Thursday, 11 January 2018: 1:30 PM
408 (Hilton) (Austin, Texas)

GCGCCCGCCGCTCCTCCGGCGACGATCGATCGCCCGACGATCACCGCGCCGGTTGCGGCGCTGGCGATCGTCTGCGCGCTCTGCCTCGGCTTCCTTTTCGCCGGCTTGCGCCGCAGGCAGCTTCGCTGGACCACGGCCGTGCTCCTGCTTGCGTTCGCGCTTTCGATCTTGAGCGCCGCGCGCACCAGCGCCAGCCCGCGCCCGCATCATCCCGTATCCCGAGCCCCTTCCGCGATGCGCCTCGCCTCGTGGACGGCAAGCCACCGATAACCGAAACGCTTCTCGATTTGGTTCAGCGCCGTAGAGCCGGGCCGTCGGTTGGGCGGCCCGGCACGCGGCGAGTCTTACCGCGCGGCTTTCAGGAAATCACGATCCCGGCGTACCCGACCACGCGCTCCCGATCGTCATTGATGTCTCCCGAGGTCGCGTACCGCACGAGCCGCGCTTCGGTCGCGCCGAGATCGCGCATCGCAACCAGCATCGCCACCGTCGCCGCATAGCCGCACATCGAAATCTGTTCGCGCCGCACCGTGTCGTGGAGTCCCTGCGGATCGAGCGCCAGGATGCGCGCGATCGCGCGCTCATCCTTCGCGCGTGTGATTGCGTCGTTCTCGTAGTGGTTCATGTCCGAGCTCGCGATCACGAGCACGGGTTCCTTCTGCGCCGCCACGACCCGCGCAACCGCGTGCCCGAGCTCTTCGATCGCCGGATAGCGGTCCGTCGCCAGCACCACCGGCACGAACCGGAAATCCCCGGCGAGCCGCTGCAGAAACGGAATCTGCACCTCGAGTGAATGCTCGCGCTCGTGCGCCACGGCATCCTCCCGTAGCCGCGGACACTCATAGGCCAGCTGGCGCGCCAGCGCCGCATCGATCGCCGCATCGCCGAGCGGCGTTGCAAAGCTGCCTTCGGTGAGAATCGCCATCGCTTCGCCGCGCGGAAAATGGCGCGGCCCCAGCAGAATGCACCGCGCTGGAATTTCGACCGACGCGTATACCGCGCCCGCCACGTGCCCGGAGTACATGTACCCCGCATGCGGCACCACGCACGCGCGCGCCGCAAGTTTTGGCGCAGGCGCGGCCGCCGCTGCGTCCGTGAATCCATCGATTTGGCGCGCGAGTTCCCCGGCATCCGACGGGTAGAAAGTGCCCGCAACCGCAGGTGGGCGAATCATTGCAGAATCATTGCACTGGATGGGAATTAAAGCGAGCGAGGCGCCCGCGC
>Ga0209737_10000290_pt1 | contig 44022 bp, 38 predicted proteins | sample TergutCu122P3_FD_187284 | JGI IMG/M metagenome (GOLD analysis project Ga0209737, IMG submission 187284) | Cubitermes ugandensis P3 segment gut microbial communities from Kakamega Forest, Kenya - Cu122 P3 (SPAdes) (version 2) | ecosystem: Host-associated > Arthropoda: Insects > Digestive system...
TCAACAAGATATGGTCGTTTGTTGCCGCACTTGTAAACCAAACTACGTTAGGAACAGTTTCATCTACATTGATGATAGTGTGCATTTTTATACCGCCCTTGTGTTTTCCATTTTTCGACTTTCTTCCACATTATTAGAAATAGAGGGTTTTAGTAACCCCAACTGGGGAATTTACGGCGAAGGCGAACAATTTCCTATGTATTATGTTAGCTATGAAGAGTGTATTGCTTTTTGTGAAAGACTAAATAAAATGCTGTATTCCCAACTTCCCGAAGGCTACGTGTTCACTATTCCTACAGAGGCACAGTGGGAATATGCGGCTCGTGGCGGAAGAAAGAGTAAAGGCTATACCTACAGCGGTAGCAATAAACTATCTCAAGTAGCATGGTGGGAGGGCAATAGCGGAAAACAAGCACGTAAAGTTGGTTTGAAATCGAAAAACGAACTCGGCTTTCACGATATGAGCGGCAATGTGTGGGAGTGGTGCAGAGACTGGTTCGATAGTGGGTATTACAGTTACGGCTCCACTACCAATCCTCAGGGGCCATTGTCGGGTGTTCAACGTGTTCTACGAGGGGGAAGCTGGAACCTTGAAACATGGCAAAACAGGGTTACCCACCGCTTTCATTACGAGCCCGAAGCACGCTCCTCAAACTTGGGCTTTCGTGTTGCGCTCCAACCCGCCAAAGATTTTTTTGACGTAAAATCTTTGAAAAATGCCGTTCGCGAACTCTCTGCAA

There exists broad scientific consensus that heatwaves are increasing in frequency, duration, and intensity in a warming world, and are generally the most strongly linked extreme weather event to anthropogenic climate change. Due to its predominantly maritime climate, few studies have examined heatwaves in Florida. However, Florida’s older-skewed population and increasingly urban land areas make it particularly susceptible to the impacts of heatwaves on human life and health in the twenty-first century. This project for the first time established an objective heatwave metric, climatology, and trend analysis for major cities in Florida from 1950–2015. Using a percentile-based heatwave definition applied to station daily average temperature data, trends in the frequency, intensity, and duration of heatwaves at each location were investigated. It was found that the frequency and duration of heatwaves have increased in Florida over the past 65-years, but the intensity of heatwave events have not changed significantly. Because heatwaves are generally associated with blocking high-pressure systems that act to warm and moisten the incipient air mass (particularly in maritime tropical climates like Florida), it was hypothesized that anomalously heavy precipitation events occur at the end of a heatwave event. The synoptic evolution of, and physical mechanisms responsible for extreme precipitation events in the three days following a heatwave were investigated. Results showed that anomalously large subtropical moisture transport and the position of the Bermuda High were key features in determining whether an extreme precipitation event will follow a Floridian heatwave.
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